If there's one word that's routinely used when talking about Tesla, it's "disruption."

The message is that the advent of a relatively successful--if not yet profitable--all-electric car company means that the balance of power in transportation will decisively shift.

So long, gas-powered cars. Hello, cars fueled by electrons!

This is CEO Elon Musk's overarching strategic goal with Tesla: not to sell a lot of electric cars and call it a day, but to sell a lot of electric cars to accelerate humanity's transition from the fossil-fuel era.

"Tesla is disruptive" sounds great to say and is a common refrain among analysts who follow the automaker as a hybrid of a tech firm and an automaker.Dougherty & Co. analyst Andrea James did just that on Bloomberg TV on Tuesday, after enjoying a test drive in Tesla's new Model X SUV.

"The presence of the product on the market disrupts the market," she said, "and fundamentally changes that market or changes human behavior."

James has a $355-per-share target price for Tesla and a buy rating. The stock is down 16% year-to-date, but in the past 30 days it's rallied by almost 40% from lows in the $140 range.

Bloomberg's Alix Steel quickly pointed out that even if Tesla achieves Musk's ambitions, by 2020 it will be delivering 500,000 vehicles annually, while General Motors in 2016 sold well over 3 million. But that didn't tamp down the disruption discussion.

And there's a problem with that--a big problem: Tesla isn't disrupting anything.

The auto market is old school

To be sure, Tesla has been a catalyst for innovation, or more accurately, the hastening of innovation--self-driving technologies and over-the-air software updates, for example, or the replacement of a lot of vehicle controls with a massive touchscreen between the front seats. Tesla is setting the pace on these fronts, beyond what it had already achieved with battery designs.

But the auto industry globally, and particularly in the US, isn't really under any disruptive pressure. What compelling reasons are there to proactively deviate from business as usual? Gas is cheap, credit is abundant, and everybody wants to buy profitable trucks and SUVs again. A record was set for US sales last year, as 17.5 million vehicles rolled off dealer lots. There are trouble spots--Latin America and Russia--and growth in China has slowed.

But the vast majority of vehicles sold in 2015, and for that matter the preceding 100 years, have been designed and built the old-fashioned way. They might have more technology features than they did in 1940, but they still have four wheels and are fueled by pulling up to a gas pump for 10 minutes.

If the US government weren't insisting on higher fuel-economy standards, then in the current sales environment it would be difficult to see anyone besides Tesla advancing the cause of electric cars. GM has made a splash with the Bolt EV, which will arrive later this year, but it's an open question as to whether it will sell all that well, at least initially. Electric cars from Honda, Nissan, and others are gathering negligible market share compared with traditional vehicles.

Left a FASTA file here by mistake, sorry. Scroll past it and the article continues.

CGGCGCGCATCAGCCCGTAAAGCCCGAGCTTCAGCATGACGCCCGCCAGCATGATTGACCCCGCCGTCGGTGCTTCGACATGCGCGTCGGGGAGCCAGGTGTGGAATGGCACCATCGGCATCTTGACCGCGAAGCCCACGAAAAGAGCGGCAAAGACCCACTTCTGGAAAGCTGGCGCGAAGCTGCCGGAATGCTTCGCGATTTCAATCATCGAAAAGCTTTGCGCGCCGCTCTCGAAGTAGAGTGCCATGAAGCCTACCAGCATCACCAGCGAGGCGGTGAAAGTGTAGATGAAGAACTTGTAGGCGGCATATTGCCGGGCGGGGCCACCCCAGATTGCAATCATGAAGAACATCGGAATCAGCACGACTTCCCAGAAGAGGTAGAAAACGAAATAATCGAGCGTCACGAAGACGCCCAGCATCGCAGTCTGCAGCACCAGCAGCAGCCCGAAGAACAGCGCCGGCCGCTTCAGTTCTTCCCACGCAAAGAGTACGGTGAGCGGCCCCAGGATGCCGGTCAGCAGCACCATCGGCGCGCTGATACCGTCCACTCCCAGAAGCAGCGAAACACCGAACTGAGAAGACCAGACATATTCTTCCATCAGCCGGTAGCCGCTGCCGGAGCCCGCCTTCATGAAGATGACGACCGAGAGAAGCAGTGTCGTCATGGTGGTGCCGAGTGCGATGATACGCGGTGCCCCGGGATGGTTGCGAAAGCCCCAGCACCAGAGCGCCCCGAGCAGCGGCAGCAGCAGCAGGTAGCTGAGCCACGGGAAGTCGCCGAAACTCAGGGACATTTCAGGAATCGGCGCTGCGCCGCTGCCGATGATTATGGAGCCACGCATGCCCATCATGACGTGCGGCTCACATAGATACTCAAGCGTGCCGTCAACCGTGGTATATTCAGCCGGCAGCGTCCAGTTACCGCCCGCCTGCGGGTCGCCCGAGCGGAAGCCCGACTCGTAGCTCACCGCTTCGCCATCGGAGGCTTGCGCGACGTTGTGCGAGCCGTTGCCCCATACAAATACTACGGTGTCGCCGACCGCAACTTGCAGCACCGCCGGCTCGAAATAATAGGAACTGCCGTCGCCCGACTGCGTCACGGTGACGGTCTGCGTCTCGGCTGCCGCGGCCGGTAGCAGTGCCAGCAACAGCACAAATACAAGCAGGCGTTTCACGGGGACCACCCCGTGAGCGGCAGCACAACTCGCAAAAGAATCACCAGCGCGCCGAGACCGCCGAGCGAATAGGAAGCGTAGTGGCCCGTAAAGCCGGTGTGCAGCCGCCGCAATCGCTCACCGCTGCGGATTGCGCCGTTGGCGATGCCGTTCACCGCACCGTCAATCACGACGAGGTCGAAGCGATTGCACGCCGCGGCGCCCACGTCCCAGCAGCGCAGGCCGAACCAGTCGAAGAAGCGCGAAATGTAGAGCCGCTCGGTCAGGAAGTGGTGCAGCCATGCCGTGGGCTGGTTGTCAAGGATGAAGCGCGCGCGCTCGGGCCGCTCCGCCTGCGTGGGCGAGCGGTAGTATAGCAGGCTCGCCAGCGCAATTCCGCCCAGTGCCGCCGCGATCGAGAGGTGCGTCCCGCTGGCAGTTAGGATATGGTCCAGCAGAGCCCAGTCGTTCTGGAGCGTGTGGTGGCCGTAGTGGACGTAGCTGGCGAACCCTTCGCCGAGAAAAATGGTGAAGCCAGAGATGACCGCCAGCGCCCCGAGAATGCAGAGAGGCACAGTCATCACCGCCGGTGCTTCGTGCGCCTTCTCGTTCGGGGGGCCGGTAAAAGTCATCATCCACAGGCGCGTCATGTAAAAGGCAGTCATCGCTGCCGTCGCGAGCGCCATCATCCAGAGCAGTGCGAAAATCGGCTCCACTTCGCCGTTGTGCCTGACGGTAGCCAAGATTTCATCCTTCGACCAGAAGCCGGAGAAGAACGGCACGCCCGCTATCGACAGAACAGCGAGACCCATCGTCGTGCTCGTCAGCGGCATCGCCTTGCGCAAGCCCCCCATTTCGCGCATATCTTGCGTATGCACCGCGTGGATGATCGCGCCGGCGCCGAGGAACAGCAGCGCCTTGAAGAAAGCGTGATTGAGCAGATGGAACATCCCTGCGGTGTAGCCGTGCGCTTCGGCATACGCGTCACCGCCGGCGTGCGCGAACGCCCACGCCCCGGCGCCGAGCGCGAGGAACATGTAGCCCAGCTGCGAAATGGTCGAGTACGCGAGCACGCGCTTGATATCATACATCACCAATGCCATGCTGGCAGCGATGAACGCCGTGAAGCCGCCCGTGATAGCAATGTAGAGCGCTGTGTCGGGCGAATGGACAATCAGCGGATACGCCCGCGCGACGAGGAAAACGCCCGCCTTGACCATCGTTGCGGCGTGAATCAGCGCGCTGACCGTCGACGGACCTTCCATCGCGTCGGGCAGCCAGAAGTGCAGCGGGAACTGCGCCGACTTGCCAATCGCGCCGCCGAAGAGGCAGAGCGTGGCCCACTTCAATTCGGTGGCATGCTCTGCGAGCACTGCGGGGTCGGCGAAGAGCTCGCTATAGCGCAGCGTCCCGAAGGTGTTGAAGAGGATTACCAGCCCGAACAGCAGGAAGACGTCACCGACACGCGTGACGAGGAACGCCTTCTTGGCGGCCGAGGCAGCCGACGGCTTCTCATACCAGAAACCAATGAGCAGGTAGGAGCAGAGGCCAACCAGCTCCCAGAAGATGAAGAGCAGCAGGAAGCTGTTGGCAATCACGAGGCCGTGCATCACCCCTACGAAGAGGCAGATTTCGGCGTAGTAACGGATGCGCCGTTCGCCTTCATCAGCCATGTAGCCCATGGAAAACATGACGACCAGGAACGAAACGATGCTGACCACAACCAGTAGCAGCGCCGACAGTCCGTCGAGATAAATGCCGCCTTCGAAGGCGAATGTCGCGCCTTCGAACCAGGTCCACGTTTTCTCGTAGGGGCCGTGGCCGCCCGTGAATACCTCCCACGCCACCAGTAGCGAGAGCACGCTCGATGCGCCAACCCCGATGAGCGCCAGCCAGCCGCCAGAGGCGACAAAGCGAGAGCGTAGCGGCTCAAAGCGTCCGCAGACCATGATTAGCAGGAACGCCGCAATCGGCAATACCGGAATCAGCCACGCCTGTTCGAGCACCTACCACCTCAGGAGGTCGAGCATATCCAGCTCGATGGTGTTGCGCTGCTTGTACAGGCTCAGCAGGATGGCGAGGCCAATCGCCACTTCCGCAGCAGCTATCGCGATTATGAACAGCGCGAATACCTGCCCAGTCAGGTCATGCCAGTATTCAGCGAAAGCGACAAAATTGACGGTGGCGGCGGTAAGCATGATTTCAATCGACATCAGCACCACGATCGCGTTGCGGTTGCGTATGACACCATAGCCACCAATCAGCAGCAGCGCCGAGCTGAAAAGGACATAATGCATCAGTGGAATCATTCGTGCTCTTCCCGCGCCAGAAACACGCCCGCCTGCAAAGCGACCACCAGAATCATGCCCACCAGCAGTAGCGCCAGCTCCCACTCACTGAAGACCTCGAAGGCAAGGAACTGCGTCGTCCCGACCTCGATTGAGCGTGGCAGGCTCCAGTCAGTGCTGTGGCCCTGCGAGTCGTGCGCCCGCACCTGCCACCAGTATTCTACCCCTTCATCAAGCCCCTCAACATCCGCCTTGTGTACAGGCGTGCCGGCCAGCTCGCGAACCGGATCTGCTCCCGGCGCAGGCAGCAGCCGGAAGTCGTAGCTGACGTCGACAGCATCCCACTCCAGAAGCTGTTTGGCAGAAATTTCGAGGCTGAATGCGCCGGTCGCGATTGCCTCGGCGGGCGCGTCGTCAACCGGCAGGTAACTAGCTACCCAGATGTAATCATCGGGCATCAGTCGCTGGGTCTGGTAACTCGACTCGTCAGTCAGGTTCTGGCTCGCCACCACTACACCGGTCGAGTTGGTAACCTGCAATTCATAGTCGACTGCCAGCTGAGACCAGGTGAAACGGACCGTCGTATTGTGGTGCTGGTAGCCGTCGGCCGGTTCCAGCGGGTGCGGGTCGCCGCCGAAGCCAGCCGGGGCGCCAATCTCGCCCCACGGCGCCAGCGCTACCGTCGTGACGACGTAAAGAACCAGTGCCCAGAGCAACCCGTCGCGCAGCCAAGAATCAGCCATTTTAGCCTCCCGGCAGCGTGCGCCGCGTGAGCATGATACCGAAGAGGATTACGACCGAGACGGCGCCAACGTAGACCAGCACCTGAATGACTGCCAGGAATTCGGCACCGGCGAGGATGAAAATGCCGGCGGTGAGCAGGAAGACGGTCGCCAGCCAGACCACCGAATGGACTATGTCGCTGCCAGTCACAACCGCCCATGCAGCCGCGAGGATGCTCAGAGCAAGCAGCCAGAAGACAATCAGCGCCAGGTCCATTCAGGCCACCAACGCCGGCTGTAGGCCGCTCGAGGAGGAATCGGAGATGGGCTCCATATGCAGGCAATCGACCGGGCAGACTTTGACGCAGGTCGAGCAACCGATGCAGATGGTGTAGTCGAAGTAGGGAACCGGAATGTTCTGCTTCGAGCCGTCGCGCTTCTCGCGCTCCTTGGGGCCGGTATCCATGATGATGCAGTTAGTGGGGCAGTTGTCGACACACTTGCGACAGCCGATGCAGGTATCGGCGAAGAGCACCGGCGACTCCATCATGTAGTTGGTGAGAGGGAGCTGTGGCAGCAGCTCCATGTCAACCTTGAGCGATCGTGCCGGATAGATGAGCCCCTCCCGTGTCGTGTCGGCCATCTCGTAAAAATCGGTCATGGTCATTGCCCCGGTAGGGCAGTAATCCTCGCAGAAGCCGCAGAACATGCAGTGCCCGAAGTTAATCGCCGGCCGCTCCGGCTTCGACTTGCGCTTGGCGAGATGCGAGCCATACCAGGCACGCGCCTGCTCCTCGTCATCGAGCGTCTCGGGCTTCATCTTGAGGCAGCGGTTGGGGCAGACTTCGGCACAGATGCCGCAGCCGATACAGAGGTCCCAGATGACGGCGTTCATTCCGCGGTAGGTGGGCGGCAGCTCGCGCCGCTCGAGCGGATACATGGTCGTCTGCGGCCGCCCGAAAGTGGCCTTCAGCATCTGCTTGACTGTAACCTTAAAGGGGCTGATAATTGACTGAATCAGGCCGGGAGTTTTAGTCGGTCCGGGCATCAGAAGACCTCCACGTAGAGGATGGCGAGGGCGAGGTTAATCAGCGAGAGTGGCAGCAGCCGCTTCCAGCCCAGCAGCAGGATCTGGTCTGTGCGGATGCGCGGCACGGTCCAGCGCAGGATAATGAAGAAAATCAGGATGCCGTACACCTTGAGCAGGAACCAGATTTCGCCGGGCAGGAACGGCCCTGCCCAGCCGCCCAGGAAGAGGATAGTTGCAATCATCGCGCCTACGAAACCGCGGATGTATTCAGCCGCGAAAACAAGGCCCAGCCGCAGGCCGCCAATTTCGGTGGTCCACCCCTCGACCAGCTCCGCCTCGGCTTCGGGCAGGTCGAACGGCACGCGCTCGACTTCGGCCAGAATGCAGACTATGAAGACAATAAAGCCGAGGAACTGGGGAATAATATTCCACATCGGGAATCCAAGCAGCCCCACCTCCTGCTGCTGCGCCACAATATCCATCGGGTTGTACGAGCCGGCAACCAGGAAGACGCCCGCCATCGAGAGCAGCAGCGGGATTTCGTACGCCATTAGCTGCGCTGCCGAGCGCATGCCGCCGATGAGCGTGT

Tesla has noted that its Model S sedan is outselling many luxury models. But there are several problems with seeing that as evidence that Tesla is shaking up the luxury market and displacing gas-powered cars. For starters, all Tesla can do is compare the Model S to similar sedans. But of course BMW and Mercedes and Audi all sell a far greater variety of vehicles.

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Buying Teslas because they're Teslas

Additionally, people buy Teslas because they're Teslas. Plenty of sophisticated and well-heeled consumers are preoccupied with Teslas because the vehicles are futuristic. But their buying patterns aren't moving the needle even slightly in just the US market. Less than 0.5% of all vehicles sold in 2015 carried a Tesla badge. That doesn't make Tesla a niche brand--that makes it a hyper-niche brand.

It also means that Tesla is having no meaningful impact on the auto market. The story is incredibly impressive--there hasn't been a new American car company since Chrysler in 1925. And the vehicles are splendid. I've driven everything Tesla's got, from the original Roadster to the Model X, and I've been uniformly impressed.

But as far as EVs go, Tesla has the space to itself--something that Musk isn't necessarily happy about. Industry leaders are skeptical about taking the deeper EV plunge. Fiat Chrysler Automobiles CEO Sergio Marchionne, for one, doesn't think electric cars make any sort of market sense.

"I will sell the (minimum) of what I need to sell and not one more," Marchionne said in 2014, speaking of the Fiat 500e, a car that at the time he claimed to lose $14,000 on for every sale.

We are not going electric

It's also quite clear that nearly all car buyers are completely uninterested in electric cars. There are critical reasons for this, not the least of which is that EVs require some home-infrastructure investment to be practical: fast-charging stations in garages mean you don't have to plug into a wall socket and wait 12 hours to re-juice your ride. But that requires a garage.

This could all change, but it will be consumer demand that drives it, not disruptive intentions.

And I think Musk and his team are abundantly aware of this. If you asked Musk if disruption were his goal, he'd probably say no. His vision for Tesla is as a first step in transformation--as a proof of concept, a demonstration that electric cars can serve an experience that matches a traditional gas-powered car, even if they don't wind up converting a huge number of buyers.

So beware when you hear the disruptive case being made for Tesla. The facts don't back it up.